for orchestra (2000)
- Premiere: 1 May 2000 / The Academy of Music, Philadelphia, Pennsylvania / Orchestra of the Curtis Institute / Robert Spano
- Instrumentation: 22.214.171.124.1-4.3(1=flug/picc).3.1-timp.perc(3)-harp-pft-str
- Duration: 11'
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Daron Hagen's musical response to the richness and bouyancy of spirit that characterizes Shakespeare's great comedy Much Ado About Nothing is a generous abundance of orchestrational color, virtually nonstop instrumental virtuosity, open-hearted brio, and a vivacious, merry brashness in keeping with the performing instruction that heads the score, 'Galloping Headlong.'
In a program note Hagen wrote for the premiere on 1 May 2000 by the Orchestra of the Curtis Institute he notes that the rondo form of the overture reflects the 'delightful symmetry' of the play's drammaturgy. The overture is overtly theatrical in nature, and mirrors the action of the play, with each character assigned a theme. The witty, flirtatious, quarrelsome Beatrice and Benedick are portrayed together in the main theme which is tossed back and forth in a busy display of competitive virtuosity by the first and second violins. Hero's theme (first heard alone in the solo flute) and Claudio's theme (first heard alone in a long line for solo trumpet) are likewise intertwined, though in a gentle manner more suitable to the character of their relationship, and heard most clearly together when played by the solo flute and solo clarinet. Dogberry and his ridiculous crew of male revellers provide comic relief in periodic intentionally-over-the-top french horn calls, while the female revellers' calls of 'hey nonny nonny' echo in the peals of the recurring brilliant trumpet sennets and flourishes.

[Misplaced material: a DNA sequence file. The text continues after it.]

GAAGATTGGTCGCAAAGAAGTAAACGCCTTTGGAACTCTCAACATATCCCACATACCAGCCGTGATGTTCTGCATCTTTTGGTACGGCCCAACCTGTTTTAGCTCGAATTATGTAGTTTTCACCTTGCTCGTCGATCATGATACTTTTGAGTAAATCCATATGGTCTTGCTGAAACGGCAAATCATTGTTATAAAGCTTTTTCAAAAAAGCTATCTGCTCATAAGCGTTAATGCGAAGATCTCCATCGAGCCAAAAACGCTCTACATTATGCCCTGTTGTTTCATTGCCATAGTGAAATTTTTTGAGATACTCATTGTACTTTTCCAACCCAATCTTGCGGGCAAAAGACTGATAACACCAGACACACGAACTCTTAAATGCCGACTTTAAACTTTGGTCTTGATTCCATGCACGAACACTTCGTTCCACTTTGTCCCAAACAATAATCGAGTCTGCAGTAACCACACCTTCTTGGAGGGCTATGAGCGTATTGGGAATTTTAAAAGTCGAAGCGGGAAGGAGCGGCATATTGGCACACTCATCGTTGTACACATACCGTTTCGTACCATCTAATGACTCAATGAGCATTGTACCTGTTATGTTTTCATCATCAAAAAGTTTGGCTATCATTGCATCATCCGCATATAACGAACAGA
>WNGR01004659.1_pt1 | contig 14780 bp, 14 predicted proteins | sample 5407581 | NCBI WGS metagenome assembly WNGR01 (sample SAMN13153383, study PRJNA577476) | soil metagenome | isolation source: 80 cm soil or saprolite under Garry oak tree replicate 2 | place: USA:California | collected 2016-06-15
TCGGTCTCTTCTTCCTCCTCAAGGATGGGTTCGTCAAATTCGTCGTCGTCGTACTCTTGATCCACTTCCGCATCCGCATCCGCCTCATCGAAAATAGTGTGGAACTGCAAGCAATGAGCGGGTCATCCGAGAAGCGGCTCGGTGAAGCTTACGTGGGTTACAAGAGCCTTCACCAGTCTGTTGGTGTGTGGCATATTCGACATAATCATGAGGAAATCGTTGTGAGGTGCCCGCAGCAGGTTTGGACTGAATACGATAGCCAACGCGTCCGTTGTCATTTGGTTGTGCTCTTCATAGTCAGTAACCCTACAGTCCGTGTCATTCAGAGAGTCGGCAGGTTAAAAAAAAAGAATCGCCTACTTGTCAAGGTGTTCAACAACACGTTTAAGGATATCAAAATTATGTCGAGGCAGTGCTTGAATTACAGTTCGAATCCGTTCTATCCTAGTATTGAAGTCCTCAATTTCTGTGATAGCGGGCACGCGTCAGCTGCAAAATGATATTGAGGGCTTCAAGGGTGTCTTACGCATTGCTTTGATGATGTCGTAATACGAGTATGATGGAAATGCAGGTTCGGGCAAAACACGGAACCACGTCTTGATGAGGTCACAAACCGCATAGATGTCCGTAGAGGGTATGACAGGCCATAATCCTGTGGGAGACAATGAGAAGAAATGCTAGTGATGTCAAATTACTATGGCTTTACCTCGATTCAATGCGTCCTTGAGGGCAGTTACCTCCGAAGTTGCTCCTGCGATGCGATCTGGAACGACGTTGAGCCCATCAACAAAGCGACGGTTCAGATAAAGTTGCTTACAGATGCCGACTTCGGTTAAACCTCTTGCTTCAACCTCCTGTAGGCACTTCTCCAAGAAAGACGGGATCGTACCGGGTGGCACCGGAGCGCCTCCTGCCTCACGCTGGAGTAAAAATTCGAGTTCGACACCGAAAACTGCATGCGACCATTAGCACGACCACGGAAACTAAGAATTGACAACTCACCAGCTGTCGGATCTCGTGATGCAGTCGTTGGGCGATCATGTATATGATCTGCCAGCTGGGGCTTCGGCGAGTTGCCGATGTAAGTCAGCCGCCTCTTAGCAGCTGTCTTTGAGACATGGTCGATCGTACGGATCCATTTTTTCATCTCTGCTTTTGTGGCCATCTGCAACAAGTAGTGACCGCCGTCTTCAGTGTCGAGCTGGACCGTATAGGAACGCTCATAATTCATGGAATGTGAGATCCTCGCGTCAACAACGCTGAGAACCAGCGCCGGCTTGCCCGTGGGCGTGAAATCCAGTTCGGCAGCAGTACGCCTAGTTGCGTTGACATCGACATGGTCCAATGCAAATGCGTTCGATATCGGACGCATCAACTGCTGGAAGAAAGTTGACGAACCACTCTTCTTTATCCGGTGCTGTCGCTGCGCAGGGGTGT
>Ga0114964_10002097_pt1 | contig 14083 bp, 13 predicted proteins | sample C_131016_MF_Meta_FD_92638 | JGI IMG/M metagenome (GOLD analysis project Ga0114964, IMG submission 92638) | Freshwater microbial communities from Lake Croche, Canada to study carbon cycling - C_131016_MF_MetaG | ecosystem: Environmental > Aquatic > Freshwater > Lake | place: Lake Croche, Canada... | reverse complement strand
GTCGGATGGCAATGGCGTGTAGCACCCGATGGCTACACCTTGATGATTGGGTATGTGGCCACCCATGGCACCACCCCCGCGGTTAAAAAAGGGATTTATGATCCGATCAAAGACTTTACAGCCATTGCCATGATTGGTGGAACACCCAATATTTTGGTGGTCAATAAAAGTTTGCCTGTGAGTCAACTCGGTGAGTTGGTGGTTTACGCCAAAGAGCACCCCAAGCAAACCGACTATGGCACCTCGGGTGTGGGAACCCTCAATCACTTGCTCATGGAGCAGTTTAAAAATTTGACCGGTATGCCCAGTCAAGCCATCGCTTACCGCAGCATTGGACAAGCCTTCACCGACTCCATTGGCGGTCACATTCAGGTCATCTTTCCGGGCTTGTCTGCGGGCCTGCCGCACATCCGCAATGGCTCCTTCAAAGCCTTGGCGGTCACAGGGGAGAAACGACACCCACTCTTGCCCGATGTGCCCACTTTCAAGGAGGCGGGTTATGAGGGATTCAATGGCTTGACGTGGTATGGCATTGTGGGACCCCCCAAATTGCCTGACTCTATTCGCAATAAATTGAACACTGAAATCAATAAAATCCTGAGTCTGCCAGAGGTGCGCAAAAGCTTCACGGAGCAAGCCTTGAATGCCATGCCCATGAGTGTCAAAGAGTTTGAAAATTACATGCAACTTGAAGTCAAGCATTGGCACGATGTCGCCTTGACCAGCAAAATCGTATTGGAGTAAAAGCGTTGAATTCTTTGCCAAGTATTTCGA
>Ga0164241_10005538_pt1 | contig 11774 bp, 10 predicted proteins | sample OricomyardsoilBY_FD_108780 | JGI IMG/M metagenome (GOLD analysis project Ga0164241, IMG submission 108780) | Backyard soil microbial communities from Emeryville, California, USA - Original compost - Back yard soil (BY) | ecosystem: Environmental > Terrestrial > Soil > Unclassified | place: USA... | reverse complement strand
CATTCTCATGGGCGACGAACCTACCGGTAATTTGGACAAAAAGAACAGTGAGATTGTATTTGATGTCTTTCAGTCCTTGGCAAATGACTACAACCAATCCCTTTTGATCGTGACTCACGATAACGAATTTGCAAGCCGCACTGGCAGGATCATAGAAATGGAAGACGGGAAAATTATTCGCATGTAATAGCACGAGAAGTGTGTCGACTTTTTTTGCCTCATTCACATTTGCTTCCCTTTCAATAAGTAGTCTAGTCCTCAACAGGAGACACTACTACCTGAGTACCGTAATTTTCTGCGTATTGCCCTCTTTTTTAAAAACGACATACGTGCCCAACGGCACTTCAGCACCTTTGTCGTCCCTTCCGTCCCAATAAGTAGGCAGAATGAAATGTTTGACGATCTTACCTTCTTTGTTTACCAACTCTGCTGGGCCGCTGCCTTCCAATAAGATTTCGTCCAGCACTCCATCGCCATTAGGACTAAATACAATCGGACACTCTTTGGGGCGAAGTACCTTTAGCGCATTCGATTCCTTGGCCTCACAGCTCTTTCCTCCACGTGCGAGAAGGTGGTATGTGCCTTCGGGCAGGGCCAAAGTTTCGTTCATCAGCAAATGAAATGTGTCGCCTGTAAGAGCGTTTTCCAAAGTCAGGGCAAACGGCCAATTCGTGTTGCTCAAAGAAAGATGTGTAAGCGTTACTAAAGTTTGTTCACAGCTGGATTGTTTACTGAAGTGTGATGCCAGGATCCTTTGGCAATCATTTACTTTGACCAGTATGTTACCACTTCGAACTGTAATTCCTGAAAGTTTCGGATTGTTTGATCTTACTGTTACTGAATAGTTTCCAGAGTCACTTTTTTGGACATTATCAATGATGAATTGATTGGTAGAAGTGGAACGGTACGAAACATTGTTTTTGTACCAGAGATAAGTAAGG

Dedicated by the composer to Gary and Naomi Graffman, Much Ado was commissioned to commemorate the 75th Anniversary of the Curtis Institute of Music and first performed 1 May, 2000 at the Academy of Music in Philadelphia by the Orchestra of the Curtis Institute conducted by Robert Spano.
What helped this sometimes dazzling piece to succeed was Hagen's clever way of introducing new ideas or textures every few bars.... Much Ado served as a nifty appetizer to a carefully designed evening of good vibrations. This was, after all, the season-opener. [Nashville Symphony Orchestra, conducted by Kenneth Schermerhorn.]
— Alan Bostick, The Tennessean, 9/5/03
An uncommonly audacious romp. ...Hagen's sound is mostly large and rich, marked by a steady pulse driving intricately lively textures that recall both the Renaissance lute and Charlie Parker's saxophone. Amid this lusty turbulence swim long, strong brass melodies that rise, and disappear, and rise again. Hagen quotes a line from Shakespeare's comedy that also fits his own work: 'What a merry, exhilarating play.' Much Ado was a beautifully chosen piece for this orchestra in this hall, filling the venue's space with vital energy. [Nashville Symphony; Schermerhorn.]
— Marcel Smith, Nashville Scene, September 11-17, 2003
Hagen's Much Ado lived up to its title in all the wrong ways. The composer kept the orchestra extremely busy, but with musical activities that seemed third hand; one soaring french horn passage (the sort you hear in inspirational moments of corny movies) was repeated three [sic] times, even though once was enough to kill the piece's credibility. [Curtis Symphony conducted by Robert Spano.]
— David Patrick Stearns, The Philadelphia Inquirer, 5/3/00
The sweeping violins and noble horns of Mr. Hagen's Much Ado were reminiscent of John Williams' movie scores. Maybe Mr. Hagen should have a go at it. [Dallas Symphony, conducted by Andrew Litton.]
— Olin Chism, The Dallas Morning News, 6/27/03
My first thought, just as the piece ended, was that I ought to jump to my feet. My second was that it must have been incredibly difficult to create something that sounded so effortlessly ebullient.
— David Matthews, Fanfare Magazine